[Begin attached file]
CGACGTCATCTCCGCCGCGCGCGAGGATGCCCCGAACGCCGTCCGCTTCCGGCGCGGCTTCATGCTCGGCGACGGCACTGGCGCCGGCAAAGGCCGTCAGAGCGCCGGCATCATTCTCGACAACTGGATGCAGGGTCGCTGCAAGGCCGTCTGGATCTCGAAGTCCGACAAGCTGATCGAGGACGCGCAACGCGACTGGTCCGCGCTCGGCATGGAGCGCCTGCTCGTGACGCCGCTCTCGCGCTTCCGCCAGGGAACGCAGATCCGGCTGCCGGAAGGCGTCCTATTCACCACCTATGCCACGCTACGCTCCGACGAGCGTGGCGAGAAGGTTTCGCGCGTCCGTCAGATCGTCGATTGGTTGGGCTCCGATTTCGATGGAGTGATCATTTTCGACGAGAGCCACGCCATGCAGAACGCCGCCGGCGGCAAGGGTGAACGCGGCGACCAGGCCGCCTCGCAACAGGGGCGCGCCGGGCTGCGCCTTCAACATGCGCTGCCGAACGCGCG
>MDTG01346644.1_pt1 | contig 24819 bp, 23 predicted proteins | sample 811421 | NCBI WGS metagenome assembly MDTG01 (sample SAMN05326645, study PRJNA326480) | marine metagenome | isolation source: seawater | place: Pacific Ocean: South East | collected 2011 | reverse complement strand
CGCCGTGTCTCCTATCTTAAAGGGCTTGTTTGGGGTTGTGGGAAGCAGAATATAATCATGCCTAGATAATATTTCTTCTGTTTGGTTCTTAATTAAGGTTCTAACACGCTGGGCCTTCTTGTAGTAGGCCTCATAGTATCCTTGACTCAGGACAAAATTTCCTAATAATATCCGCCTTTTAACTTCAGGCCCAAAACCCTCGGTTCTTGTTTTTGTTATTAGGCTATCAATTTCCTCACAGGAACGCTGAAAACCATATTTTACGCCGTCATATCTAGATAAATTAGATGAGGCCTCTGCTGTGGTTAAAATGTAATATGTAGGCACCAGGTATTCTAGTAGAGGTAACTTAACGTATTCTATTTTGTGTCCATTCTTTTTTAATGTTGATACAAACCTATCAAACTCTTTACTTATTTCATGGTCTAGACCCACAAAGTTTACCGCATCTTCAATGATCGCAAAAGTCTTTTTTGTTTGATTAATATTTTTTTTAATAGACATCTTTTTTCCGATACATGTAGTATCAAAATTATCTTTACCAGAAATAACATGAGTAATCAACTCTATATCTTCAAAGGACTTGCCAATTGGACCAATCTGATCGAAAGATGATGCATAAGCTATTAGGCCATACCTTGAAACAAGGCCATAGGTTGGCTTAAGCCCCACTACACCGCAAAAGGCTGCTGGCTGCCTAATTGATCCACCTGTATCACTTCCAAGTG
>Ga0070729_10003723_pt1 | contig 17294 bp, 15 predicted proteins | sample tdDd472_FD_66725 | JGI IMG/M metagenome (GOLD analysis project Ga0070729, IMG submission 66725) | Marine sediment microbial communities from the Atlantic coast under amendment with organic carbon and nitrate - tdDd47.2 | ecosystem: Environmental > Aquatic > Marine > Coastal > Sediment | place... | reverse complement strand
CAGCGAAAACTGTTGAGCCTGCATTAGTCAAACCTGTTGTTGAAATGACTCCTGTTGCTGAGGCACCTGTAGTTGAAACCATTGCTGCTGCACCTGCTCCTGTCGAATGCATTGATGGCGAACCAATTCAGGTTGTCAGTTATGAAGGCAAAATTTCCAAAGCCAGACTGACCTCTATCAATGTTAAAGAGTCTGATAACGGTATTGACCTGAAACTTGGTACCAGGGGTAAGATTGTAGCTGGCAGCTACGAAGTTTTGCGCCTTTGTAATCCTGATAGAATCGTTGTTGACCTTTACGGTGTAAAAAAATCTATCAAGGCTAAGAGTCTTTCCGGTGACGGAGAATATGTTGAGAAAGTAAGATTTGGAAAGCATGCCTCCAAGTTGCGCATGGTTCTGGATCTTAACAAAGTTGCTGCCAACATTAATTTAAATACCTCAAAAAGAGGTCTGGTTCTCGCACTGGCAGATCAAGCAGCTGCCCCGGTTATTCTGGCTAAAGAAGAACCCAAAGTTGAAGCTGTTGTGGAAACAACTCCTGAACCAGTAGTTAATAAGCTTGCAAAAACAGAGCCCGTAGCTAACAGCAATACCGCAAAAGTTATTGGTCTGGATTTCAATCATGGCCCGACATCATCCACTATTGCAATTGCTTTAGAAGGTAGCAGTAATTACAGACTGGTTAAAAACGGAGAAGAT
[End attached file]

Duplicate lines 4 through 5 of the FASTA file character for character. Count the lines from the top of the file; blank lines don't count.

>Ga0070729_10003723_pt1 | contig 17294 bp, 15 predicted proteins | sample tdDd472_FD_66725 | JGI IMG/M metagenome (GOLD analysis project Ga0070729, IMG submission 66725) | Marine sediment microbial communities from the Atlantic coast under amendment with organic carbon and nitrate - tdDd47.2 | ecosystem: Environmental > Aquatic > Marine > Coastal > Sediment | place... | reverse complement strand
CAGCGAAAACTGTTGAGCCTGCATTAGTCAAACCTGTTGTTGAAATGACTCCTGTTGCTGAGGCACCTGTAGTTGAAACCATTGCTGCTGCACCTGCTCCTGTCGAATGCATTGATGGCGAACCAATTCAGGTTGTCAGTTATGAAGGCAAAATTTCCAAAGCCAGACTGACCTCTATCAATGTTAAAGAGTCTGATAACGGTATTGACCTGAAACTTGGTACCAGGGGTAAGATTGTAGCTGGCAGCTACGAAGTTTTGCGCCTTTGTAATCCTGATAGAATCGTTGTTGACCTTTACGGTGTAAAAAAATCTATCAAGGCTAAGAGTCTTTCCGGTGACGGAGAATATGTTGAGAAAGTAAGATTTGGAAAGCATGCCTCCAAGTTGCGCATGGTTCTGGATCTTAACAAAGTTGCTGCCAACATTAATTTAAATACCTCAAAAAGAGGTCTGGTTCTCGCACTGGCAGATCAAGCAGCTGCCCCGGTTATTCTGGCTAAAGAAGAACCCAAAGTTGAAGCTGTTGTGGAAACAACTCCTGAACCAGTAGTTAATAAGCTTGCAAAAACAGAGCCCGTAGCTAACAGCAATACCGCAAAAGTTATTGGTCTGGATTTCAATCATGGCCCGACATCATCCACTATTGCAATTGCTTTAGAAGGTAGCAGTAATTACAGACTGGTTAAAAACGGAGAAGAT